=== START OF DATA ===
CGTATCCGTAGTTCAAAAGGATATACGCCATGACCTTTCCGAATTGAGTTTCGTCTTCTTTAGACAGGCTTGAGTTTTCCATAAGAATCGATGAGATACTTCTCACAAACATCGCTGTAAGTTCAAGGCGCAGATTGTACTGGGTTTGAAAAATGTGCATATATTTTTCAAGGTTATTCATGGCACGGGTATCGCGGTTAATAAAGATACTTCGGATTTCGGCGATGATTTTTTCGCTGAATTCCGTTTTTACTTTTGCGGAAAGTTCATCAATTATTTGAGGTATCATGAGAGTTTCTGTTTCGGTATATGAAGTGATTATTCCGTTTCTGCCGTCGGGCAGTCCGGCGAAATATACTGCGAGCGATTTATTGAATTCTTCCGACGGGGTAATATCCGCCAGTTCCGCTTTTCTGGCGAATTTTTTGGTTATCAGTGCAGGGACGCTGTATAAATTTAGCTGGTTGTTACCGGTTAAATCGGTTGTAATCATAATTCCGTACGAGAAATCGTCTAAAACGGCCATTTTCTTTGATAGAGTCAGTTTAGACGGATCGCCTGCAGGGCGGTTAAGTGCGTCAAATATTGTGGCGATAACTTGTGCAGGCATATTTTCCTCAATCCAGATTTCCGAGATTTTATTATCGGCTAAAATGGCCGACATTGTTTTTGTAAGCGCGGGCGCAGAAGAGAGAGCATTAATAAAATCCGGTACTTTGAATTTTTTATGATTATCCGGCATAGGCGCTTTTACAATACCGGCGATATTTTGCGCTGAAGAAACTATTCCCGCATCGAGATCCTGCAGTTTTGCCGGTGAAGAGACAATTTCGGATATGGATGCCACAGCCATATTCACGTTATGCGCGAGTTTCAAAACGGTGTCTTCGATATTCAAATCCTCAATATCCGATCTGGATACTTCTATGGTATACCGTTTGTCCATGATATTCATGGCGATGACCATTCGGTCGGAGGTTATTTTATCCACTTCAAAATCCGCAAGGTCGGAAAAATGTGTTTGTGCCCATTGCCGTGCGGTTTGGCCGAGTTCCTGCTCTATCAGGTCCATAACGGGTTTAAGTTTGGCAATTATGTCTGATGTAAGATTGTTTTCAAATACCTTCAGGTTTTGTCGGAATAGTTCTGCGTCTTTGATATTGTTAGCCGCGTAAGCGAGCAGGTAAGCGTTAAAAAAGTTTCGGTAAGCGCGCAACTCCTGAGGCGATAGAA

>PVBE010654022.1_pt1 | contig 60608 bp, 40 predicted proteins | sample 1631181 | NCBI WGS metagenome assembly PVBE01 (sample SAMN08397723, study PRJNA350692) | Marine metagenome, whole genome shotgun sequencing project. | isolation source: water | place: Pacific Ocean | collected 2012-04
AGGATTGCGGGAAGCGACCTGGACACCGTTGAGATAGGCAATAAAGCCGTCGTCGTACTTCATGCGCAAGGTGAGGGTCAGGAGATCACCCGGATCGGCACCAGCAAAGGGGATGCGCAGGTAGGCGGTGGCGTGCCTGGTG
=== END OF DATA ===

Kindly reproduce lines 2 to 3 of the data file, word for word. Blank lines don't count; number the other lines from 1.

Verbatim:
>PVBE010654022.1_pt1 | contig 60608 bp, 40 predicted proteins | sample 1631181 | NCBI WGS metagenome assembly PVBE01 (sample SAMN08397723, study PRJNA350692) | Marine metagenome, whole genome shotgun sequencing project. | isolation source: water | place: Pacific Ocean | collected 2012-04
AGGATTGCGGGAAGCGACCTGGACACCGTTGAGATAGGCAATAAAGCCGTCGTCGTACTTCATGCGCAAGGTGAGGGTCAGGAGATCACCCGGATCGGCACCAGCAAAGGGGATGCGCAGGTAGGCGGTGGCGTGCCTGGTG